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TAMID at Harvard: A Day In The Life

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Many club meetings lose sight of their purpose as a space for students to enjoy themselves with friends, falling prey to a dangerous seriousness. Our TAMID meetings, however, have been able to tread the line between effective and fun.

Because we meet in the early evening, many students decide to take advantage of the fact that our TAMID meetings take place in our Hillel and this turns into an opportunity to get a meal with friends beforehand. Once students have eaten, we convene as a group. We go over weekly announcements and then go over that particular day’s schedule. Our next item on the agenda is usually some kind of group discussion or lecture to reinforce our abilities regarding a given subject matter. Around halfway through the meeting, we break into our small teams to go over our consulting projects. Within these groups we work with a company to achieve some goal by doing weekly research assignments.

I think the general flow of these meetings contributes to our chapter’s ability to mix success and enjoyment. Because our meetings often center around meals, they have a communal vibe to them. Furthermore interacting as an entire group during the first half our meetings allows everyone to become familiar with each other while in the context of learning and work. Our small consulting groups are great because they offer us the possibility of forming smaller, tighter communities within the TAMID community. Finally, our occasional guest speaker allows students to learn from premiere experts.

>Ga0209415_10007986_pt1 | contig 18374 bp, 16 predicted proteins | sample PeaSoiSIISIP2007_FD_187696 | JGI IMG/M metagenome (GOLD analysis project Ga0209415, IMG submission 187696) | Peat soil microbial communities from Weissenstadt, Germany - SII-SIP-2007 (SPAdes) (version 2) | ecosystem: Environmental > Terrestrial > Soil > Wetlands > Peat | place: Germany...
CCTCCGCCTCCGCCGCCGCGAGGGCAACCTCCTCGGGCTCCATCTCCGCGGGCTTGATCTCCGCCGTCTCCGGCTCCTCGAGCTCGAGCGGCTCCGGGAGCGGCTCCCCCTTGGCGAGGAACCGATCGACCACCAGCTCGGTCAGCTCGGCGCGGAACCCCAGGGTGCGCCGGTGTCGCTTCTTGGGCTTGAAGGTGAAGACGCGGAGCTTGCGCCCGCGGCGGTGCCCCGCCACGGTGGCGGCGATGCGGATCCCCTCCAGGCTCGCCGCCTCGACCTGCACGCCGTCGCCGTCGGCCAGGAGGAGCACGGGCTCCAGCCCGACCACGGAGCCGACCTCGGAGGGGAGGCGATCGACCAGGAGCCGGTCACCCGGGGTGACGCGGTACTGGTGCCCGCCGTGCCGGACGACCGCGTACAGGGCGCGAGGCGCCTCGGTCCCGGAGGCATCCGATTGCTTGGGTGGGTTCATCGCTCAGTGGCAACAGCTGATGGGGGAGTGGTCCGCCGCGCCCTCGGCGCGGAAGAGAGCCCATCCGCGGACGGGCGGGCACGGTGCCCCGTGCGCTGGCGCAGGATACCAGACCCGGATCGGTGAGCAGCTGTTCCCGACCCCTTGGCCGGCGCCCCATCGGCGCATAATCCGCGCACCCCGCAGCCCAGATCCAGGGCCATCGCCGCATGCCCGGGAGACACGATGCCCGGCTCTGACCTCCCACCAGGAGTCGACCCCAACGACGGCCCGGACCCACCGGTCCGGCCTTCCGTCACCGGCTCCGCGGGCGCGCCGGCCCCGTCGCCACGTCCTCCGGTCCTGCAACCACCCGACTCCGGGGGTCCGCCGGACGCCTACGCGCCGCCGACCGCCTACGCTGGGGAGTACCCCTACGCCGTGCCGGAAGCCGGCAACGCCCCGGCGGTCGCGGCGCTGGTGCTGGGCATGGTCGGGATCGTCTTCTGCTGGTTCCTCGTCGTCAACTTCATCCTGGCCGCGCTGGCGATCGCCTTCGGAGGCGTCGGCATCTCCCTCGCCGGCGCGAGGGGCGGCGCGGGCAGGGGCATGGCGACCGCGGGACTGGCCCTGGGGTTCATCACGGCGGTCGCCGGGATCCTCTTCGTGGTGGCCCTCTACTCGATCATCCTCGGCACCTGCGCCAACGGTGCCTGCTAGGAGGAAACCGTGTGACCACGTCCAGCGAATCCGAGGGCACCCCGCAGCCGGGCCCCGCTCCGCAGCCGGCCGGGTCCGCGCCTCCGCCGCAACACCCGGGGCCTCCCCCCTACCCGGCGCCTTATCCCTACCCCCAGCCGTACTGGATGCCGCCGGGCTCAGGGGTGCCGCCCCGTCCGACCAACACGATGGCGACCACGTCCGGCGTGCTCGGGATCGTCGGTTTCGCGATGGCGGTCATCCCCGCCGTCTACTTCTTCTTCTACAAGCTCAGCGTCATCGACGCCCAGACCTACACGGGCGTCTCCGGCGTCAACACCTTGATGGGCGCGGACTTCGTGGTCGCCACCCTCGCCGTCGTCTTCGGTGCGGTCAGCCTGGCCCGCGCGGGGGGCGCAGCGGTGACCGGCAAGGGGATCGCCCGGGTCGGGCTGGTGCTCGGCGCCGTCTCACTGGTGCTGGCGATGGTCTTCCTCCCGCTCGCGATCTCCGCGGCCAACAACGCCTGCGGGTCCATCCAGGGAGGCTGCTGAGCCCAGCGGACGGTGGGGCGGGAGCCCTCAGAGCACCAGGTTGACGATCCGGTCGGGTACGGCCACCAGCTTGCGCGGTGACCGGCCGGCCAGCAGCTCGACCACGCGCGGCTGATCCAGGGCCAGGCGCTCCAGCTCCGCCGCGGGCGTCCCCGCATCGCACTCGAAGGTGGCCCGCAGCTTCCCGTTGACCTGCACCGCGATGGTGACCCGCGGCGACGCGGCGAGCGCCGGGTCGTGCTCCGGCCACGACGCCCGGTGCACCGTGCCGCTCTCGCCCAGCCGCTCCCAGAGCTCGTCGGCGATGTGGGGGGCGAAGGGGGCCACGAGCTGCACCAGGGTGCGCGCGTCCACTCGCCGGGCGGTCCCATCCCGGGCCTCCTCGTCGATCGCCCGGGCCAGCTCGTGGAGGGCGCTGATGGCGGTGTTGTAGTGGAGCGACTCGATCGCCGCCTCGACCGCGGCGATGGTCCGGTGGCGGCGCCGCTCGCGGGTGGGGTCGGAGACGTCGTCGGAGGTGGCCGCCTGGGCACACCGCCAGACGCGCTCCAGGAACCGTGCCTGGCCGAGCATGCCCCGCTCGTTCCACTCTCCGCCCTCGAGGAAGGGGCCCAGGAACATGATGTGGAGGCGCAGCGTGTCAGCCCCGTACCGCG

One of our consulting teams is working for the quantitative hedge fund IKnowFirst based out of Tel Aviv. They focus on writing algorithms based on technical analyses of statistics indicating a company’s health. It allows for the application to real situations of what we have learned in economics, statistics, mathematics, computer science, and physics classes. We are also consulting for JSwipe and Birthright.

Some members of our TAMID chapter competed in a Shark Tank pitch competition held at Boston University, and won $1,000 of seed money. One of our winners was former TAMID President Ben Pleat who has founded his own start-up, Doorbell, which focuses on creating tighter communities within urban areas.

TAMID at Harvard has been an incredible opportunity for many entrepreneurial students to hone their skills and meet other like-minded students.